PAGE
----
As far as setting up the speakers (adjustments provided on the rear of each speaker box), I left the mids and highs in their flat default position as that's where they sounded just fine on my desktop setup, along with the volume levels left in their default 12 o'clock position. NOTE - I never turn my active speakers off - I leave them on. Right out of the box, music was highly defined with lots of depth. But as time goes on - like after 24 - 48 hours - the sound becomes warmer and lucid. These speakers are amazing in my opinion. These monitors are, in my opinion, exceptionally accurate and capable of providing quite an immersive audio experience.
Once everything was adjusted, I began to listen to a variety of music (whose styles I delineated above). And here is where the Presonus shines.
Now keep in mind that the Presonus Eris E5 XT is a "monitor" speaker and there is quite a difference between that designation and the regular speakers you typically purchase for general listening. Most speakers now-a-days - even those costing in the thousands - may say "flat" in their specifications, but the equalization, cross-over, or whatever else is involved, may push the mid-base, elevate the midrange somewhat, and slide up the treble somewhat to account for driver deficiencies. This is done to make the speakers sound "lively," with a more immediate sound. Some speakers may emphasize the bass at the expense of the treble, and the list goes on. And there's certainly nothing wrong with that as thousands of us enjoy various speakers of this genre. The problem (or reality, I should say) is that you get accustomed to those types of sound signatures.
Good monitor designated speaker models let you hear exactly how the music was recorded - no less, no more. These E5 XT's that I just purchased replaced a well known (more expensive) brand of active desktop speakers. At first (initially), I thought the E5 XT's sounded a little flat - that is, initially lacking the immediacy I was accustomed to. However, it didn't take long for me to realize (and gladly so) that with superb recordings, the E5 XT's left you with goose bumps, whereas, if you fed them poor source material, your ears would pay the price. So I'm sooooo glad that I purchased these Presonus models. The thing about speakers such as the E5 XT's is that it raises your standards for what you expect out of your musical performances.
The music that I listened to had plenty of dynamics and E5 XT's handled them all with aplomb. The sound-staging, imaging (both front and fear) and depth were superb, filling in the entire front of the listening area. Now do keep in mind that I'm 71 years of age (as of this writing) and my high frequency hearing drops off rapidly above 8500 KHZ. Even with that, the highs and mids coming from the E5 XT's were dynamic, smooth, and not harsh at all (at least to my ears). Bass from around 45HZ and above appeared tight and not bloated at all. As I write this, I am listening to Aaron Copland's Fanfare for the Common Man, and when the musicians strike the kettle drums and bass drum, you take notice - as if you were sitting right there by those instruments! When an orchestra goes to a full crescendo, the speakers do not break up at all - rather, they reproduce everything tightly and with undiminished dynamics. So audio-wise, you just can't go wrong with these - and based on audio capabilities alone, I'm assigning it 5 stars. To make a long story short, I'm keeping these for sure and may invest in a Presonus subwoofer in the near future.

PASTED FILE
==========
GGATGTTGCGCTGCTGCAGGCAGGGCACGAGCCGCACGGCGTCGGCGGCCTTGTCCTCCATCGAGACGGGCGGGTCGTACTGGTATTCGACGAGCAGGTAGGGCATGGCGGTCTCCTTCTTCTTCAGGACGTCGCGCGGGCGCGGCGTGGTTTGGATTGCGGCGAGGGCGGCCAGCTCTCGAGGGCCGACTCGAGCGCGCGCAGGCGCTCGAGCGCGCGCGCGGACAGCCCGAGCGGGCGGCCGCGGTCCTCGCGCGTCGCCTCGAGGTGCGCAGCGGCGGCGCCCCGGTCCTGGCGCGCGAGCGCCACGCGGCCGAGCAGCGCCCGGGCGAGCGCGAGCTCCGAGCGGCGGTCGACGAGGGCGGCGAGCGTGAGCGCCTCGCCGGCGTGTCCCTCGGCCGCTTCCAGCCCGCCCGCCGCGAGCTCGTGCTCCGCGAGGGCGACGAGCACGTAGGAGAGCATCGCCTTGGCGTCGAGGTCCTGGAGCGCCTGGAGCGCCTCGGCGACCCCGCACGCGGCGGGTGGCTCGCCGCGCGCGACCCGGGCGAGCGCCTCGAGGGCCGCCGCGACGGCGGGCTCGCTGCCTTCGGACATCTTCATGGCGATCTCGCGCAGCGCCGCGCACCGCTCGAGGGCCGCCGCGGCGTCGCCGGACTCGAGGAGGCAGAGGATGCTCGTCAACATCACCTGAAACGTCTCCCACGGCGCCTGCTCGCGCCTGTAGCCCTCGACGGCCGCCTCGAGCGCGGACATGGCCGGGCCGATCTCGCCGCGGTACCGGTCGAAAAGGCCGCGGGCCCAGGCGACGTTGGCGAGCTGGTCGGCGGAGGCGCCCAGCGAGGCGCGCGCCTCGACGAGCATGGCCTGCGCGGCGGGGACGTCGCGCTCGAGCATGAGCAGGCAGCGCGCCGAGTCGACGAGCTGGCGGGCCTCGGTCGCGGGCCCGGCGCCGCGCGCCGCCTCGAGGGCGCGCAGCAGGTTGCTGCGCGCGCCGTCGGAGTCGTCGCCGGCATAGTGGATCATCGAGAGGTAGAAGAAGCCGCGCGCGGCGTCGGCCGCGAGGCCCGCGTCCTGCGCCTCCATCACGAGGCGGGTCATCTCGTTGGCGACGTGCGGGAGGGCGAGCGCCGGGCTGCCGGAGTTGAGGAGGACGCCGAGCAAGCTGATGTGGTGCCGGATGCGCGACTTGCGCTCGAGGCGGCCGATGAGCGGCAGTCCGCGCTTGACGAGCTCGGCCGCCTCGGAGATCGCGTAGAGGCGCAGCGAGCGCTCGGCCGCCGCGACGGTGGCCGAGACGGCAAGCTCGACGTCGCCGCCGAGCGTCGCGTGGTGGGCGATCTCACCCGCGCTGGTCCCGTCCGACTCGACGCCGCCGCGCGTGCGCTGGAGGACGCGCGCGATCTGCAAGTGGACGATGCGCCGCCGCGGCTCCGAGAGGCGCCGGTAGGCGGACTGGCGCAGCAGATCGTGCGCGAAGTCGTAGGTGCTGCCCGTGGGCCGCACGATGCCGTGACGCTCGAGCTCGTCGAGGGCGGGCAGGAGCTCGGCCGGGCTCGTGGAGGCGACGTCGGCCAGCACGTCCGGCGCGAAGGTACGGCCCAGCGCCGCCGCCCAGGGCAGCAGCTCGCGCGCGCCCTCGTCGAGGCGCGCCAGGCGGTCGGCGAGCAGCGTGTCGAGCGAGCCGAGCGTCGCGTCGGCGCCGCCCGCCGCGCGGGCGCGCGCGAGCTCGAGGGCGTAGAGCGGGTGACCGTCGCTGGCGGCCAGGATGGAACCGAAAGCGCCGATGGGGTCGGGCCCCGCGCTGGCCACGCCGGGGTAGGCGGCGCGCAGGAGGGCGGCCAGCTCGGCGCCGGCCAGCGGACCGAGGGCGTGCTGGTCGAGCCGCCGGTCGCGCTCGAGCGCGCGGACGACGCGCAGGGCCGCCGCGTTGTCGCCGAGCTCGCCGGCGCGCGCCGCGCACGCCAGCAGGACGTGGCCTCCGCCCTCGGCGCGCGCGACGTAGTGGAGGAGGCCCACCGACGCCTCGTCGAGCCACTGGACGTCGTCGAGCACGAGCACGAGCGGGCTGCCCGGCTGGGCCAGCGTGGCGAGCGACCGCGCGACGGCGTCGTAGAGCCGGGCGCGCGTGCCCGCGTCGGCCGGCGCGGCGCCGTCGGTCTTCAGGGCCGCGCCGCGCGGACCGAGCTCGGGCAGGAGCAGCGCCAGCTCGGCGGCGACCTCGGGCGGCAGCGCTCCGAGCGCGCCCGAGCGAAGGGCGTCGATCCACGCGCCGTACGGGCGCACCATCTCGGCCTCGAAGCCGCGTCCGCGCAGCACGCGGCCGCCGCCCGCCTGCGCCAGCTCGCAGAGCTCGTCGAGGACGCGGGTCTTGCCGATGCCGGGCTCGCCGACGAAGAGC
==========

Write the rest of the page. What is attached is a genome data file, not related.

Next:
Accessories and source material equipment used were (all of these products shown below can be purchased here on Amazon):
iFi Zen DAC - DAC
FX-AUDIO DAC X6 II DAC
Schiit Modi 3 - DAC
SMSL M200 - DAC
Micca OriGen 2 DAC
Soundavo HP-DAC 1 - DAC
RCA cables were the Blue Jeans Cables LC-1's. All the DAC's used were connected USB-wise to a Lenovo Desktop PC with 64 Gigs of RAM using Audioquest USB Pearl cables. None of my source equipment had balanced outputs, so I was relegated to having to use RCA cables to connect to the speakers - until I discovered the miraculous uses of a DI box. No more wishing I had more balanced equipment as the DI box converts unbalanced signals into a balanced output.
The Audioquest Pearl USB cables (used to connect various DAC's to the PC) are here:
So in Summary, the strengths of the E5 XT's are with the reproduction of music. Any negatives - which in many cases can be traced to the unbalanced RCA inputs on Presonus speakers, can be alleviated if you're willing to do what I did (mentioned above with the purchase of a DI box).
So after spending quite a bit of time listening to the E5 XT's (and they do get better with time), the superior sound capabilities of these monitors alone caused me to award them 5 stars. They are highly recommended and now I'm firmly in the Presonus camp!
Enjoy, and have a great life!